Office for the Prevention of Domestic Violence

Domestic Violence

Frequently Asked Questions

Q. Who are the victims of domestic violence?
A. Domestic violence doesn’t discriminate. Victims can be any age, gender, sexual orientation or race and from any socio-economic group. Research shows that most victims are female who are abused by male partners and that racial and ethnic minority women and men are most likely to experience gender-based violence.

Q. Can men be victims of domestic violence?
A. Yes. Anyone can be a victim of domestic violence. While some male victims of domestic violence are abused by female partners, most male victims are abused by other men.

Q. Who are the abusers?
A. As with victims, abusers can come from any walk of life, any gender, background or ethnicity.

Q. Is there any way to tell that someone will be abusive in their relationship? 
A. Abusers don’t announce their behavior at the start of a relationship, but there are some common traits shared by many abusers. They may seem charming, jealous, controlling and manipulative, and they may blame others for their problems. They may rush into a relationship (“sweep you off your feet” or proclaim “love at first sight”) and insist that you spend all your time with them. These are “red flags,” but there are often no signs at all.

Q. Is it true that boys who witness domestic violence at home grow up to be abusers and girls who witness it grow up to become victims who seek abusive partners?
A. Not necessarily. There are boys who are abusive as adults but never saw abuse as children, and others who saw abuse as children but decided they were not going to repeat that behavior. Ultimately, all abusive behavior is a personal choice. There is no reliable research showing that girls who see violence in the home seek out abusive partners as adults, although they may stay in a relationship with an abusive partner longer than someone who was not a child witness.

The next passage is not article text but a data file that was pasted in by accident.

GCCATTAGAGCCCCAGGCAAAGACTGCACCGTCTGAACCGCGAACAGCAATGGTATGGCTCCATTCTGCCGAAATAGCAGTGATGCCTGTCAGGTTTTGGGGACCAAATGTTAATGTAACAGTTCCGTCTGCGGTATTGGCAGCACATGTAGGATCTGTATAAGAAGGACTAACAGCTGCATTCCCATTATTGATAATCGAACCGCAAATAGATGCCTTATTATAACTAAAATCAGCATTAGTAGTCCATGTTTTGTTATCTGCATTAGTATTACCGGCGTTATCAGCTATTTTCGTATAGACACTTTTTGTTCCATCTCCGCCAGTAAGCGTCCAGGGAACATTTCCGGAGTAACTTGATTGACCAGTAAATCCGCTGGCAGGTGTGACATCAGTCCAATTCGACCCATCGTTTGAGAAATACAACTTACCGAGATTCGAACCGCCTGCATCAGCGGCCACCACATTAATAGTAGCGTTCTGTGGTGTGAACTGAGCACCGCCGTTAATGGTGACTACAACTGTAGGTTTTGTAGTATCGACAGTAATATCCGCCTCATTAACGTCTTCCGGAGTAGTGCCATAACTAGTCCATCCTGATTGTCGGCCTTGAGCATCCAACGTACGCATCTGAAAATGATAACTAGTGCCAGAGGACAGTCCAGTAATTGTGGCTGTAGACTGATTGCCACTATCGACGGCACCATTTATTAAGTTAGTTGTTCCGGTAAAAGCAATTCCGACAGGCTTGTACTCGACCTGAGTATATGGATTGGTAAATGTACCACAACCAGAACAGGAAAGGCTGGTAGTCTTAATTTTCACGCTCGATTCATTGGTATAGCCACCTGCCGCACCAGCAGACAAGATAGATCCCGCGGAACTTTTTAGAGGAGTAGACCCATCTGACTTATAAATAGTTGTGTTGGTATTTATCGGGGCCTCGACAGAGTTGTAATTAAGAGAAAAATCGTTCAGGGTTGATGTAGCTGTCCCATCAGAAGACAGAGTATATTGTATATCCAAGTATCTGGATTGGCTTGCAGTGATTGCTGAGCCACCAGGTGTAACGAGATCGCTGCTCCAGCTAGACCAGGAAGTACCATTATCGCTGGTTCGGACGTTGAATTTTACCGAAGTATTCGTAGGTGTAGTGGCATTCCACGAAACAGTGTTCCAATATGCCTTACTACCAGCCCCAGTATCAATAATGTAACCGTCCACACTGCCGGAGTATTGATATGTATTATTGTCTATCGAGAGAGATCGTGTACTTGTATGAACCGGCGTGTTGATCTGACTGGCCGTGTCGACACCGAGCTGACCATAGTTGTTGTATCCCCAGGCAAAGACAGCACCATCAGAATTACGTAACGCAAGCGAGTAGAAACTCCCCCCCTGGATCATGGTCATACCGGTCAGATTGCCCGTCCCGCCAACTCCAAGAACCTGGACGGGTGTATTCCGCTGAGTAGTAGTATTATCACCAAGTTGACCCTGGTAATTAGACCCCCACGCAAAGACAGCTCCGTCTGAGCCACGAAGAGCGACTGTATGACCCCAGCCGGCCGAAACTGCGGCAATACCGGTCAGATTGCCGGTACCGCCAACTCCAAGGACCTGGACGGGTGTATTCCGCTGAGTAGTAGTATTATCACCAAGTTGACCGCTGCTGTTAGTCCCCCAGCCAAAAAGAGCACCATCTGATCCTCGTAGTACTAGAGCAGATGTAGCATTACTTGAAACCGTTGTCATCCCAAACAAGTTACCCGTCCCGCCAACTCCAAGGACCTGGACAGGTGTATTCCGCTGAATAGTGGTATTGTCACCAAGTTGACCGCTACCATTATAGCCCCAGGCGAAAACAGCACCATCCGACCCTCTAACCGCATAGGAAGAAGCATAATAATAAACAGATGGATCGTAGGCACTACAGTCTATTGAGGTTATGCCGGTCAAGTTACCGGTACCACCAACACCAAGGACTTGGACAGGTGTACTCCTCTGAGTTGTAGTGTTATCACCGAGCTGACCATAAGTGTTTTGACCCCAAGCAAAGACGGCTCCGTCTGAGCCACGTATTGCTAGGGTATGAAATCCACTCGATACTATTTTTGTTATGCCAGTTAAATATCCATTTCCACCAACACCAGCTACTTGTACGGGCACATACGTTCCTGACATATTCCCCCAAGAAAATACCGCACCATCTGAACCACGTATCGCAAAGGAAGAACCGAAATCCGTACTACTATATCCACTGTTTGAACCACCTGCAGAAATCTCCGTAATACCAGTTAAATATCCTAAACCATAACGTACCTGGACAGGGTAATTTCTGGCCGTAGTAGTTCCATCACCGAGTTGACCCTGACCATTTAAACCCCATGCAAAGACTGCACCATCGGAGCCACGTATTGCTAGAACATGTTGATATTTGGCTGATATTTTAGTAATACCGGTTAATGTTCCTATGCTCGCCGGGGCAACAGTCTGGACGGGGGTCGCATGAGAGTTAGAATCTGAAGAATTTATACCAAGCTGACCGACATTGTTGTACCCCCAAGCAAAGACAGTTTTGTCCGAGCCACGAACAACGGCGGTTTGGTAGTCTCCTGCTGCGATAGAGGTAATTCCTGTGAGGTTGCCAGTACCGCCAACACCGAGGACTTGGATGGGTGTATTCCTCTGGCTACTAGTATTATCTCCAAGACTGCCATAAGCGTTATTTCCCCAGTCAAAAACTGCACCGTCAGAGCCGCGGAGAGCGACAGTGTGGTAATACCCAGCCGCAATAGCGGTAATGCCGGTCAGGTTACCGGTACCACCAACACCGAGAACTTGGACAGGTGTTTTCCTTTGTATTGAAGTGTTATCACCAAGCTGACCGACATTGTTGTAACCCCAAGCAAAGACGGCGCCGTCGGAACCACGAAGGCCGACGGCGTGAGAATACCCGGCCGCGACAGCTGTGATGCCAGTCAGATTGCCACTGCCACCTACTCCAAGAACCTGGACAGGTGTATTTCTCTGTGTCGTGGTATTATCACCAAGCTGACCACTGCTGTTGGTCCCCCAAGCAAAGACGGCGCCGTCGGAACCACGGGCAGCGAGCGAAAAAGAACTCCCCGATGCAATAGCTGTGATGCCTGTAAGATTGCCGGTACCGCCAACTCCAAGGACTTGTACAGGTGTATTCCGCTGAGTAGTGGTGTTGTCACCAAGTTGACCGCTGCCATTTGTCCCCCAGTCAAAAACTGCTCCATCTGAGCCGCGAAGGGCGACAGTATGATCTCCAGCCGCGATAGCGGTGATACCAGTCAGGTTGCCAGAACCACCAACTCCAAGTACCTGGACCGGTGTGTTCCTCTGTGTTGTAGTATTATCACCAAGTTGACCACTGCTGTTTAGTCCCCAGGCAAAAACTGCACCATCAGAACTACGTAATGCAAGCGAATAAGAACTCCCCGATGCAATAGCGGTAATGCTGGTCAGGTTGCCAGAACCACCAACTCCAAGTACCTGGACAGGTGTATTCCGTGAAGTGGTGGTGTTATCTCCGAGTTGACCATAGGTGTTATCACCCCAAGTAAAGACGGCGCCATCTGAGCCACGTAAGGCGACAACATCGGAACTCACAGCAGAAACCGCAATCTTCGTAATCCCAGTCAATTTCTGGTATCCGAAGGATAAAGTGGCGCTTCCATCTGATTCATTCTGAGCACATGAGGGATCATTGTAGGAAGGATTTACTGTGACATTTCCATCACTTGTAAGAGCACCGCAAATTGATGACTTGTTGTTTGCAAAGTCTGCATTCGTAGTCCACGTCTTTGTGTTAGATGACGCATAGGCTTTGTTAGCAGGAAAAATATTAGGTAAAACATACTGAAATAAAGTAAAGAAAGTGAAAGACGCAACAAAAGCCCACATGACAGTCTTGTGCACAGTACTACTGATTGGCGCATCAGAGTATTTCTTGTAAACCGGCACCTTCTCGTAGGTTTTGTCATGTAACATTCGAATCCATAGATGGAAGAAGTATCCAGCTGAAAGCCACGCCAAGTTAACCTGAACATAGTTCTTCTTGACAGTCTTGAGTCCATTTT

Q. Is child abuse domestic violence?
A. No. When we talk about “domestic violence,” we mean abusive behavior and crimes committed by one intimate partner (current or former spouse or dating partner) against another. There is a strong link between domestic violence and child abuse. Many people who abuse their partners also abuse children in the household. And witnessing domestic violence can have many lasting negative effects on children.

Q. What about elder abuse?
A. Elder abuse occurs when a family member or caretaker mistreats an older adult. Domestic violence against older adults specifically refers to controlling and abusive behaviors by the older adult’s intimate partner.

Q. Is there a link between domestic violence and animal/pet abuse?
A. Yes. Committing violence against animals is one way that abusers threaten and punish victims and children. Many victims feel they can’t leave the abuser because they are afraid to leave a pet, and most shelters are not equipped to house pets. Abusers know this and use it to their advantage. It is not uncommon for abusers to train animals to attack victims and children, so that the animal is used as a weapon.

Q. Why don’t victims leave at the first sign of abuse? Why do they feel trapped?
A. There are many reasons a victim of domestic violence may stay. In addition to these possible reasons, victims’ fears are often based on threats made by the abuser. And victims might be afraid to leave because abuse can get much worse after a victim leaves, when the abuser realizes they are losing control. Abusers often stalk their victims post-separation. Many domestic homicides take place during or shortly after a victim has left the relationship.

Q. What help is available for victims of domestic violence?
A. Anyone can call The NYS Domestic and Sexual Violence Hotline, 1-800-942-6906, 24/7. It is a multi-language confidential hotline. Trained counselors provide crisis intervention, supportive counseling, and information and referral services. The hotline can also refer you to the Domestic Violence Service Provider in your county. Additional resources may include: police, probation, Family Court, local civil legal services, local Department of Social Services, Child Protective Services, Adult Protective Services, and local Victim Assistance Programs. An advocate at the hotline or your local program can help talk to you about your options.